During his stint at SCEE, House oversaw a turnaround in PS3’s fortunes in Europe, with a price cut and a slimmer model. He also introduced new services to the platform, including the classic and independent film service, MUBI.
Now, as the head of the entire business, House must make that turnaround global and work out how PlayStation fits into a world dominated by Facebook and iPhone.
“I’ll be in a position, I hope, to advocate for the SCE interest within the broader Sony, but also to manage the business with a sense of collaboration with what we’re trying to accomplish as a company overall,” says House, adding that his vision for PlayStation is “two-fold.”
“It’s ensuring that the foundations of the PlayStation business are built on content that’s only possible on our devices and that strike a balance between being responsive to local consumer tastes while having the capacity to be great hits globally.
“The second aspect is to have an SCE that can be a pioneer for the rest of Sony, by delivering great interactive experiences and network services that can raise the quality of our portfolio and the Sony brand.”
The first task for House is to launch Vita, Sony’s dedicated games portable that must find an audience in a market dominated by smartphones.
“Kaz [who is still involved with SCE as chairman] has built a structure where there is so much more dialogue between the people who are on the frontline selling products and those who are developing them,” continues House.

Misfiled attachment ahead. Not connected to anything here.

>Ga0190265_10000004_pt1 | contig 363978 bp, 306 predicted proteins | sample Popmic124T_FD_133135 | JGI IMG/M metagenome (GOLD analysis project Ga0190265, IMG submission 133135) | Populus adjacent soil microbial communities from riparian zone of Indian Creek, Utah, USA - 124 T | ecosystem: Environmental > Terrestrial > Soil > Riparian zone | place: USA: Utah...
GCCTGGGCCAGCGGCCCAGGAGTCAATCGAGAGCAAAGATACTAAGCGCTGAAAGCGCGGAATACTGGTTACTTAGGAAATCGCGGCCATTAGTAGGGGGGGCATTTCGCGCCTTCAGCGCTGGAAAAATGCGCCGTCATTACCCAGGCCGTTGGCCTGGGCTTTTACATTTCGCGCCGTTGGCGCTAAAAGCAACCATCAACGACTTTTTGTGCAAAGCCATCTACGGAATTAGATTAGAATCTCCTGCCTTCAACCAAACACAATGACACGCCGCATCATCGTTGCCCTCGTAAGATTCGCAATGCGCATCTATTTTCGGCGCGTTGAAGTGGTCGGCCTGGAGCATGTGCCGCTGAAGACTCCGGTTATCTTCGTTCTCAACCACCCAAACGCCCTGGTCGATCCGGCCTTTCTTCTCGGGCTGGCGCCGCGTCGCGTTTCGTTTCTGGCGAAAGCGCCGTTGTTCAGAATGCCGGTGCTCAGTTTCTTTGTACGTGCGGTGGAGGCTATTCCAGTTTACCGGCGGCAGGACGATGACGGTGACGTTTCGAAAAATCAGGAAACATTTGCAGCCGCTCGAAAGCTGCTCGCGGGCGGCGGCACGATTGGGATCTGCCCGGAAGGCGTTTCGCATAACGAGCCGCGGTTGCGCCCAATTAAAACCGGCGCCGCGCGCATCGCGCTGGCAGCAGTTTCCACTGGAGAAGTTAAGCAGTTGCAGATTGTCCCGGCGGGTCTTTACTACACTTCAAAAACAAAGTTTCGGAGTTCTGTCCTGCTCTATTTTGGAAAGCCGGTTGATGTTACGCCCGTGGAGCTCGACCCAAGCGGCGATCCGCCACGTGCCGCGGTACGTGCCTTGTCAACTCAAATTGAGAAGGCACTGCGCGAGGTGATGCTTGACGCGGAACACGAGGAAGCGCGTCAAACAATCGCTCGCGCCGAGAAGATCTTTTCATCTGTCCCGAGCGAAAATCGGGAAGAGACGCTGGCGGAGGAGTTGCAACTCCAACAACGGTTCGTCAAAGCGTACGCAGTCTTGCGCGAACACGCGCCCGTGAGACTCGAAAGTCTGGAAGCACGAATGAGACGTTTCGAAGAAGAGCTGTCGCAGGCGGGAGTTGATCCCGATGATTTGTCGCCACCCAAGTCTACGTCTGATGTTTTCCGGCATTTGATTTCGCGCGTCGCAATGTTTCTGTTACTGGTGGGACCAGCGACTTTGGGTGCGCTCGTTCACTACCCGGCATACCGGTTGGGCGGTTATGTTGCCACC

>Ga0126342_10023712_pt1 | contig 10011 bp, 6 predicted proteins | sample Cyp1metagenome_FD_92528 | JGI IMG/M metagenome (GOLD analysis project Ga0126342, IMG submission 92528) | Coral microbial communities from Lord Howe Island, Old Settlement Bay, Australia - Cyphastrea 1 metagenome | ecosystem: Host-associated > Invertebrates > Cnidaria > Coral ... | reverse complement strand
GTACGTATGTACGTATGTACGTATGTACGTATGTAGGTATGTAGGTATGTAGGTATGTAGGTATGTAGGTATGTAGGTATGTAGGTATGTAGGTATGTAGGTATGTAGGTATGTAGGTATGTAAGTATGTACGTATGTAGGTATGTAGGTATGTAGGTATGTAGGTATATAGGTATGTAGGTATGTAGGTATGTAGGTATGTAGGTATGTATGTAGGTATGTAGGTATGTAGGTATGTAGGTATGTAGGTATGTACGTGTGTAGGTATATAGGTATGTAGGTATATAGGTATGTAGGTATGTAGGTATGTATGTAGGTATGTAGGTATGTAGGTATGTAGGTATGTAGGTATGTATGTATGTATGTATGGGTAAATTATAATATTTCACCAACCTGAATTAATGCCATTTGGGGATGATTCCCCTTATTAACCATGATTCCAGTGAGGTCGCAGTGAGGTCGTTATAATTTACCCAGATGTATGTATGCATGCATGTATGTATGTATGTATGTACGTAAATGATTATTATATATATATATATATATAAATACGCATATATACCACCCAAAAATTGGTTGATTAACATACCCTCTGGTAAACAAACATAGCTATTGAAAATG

“My hope is that Vita is the first device that represents that new SCE approach to the business. It is the product of great engineering talent, but was also about listening to the input from people like myself or my teams. I’m hoping that Vita is the first resounding success that shows our strategy going forward.”
The job of SCE president is far more complex than what his predecessor had to deal with. Competing with Xbox is the easy part when you've got hackers attacking your network, smartphones invading the handheld space and social and digital platforms challenging the console model.
Yet House is more than capable of meeting these challenges. He is a man who’s been trained by the best that Sony has to offer. He is someone who remembers being the challenger and wants to build greater co-operation across the entire Sony business.And he is a man who will get top billing on Google before long, not to mention his own Wikipedia profile.
The unsung hero of Sony is now very much in the spotlight.
[Andrew House - EMPLOYMENT HISTORY]
* September 2011: CEO and president, Sony Computer Entertainment
* May 2009-August 2011: President, CEO and co-COO, Sony Computer Entertainment Europe
* September 2005-April 2009: Chief Marketing Officer and Group Executive, Sony Corp
* 2000-September 2005: VP of marketing and head of Third Party relations and developer support, Sony Computer Entertainment America
* April 1996-2000: Vice President of Marketing, Sony Computer Entertainment America
* April 1995-March 1996: Marketing and communications, Sony Computer Entertainment International
* 1990-March 1995: Corporate Communications, Sony Corp (Japan)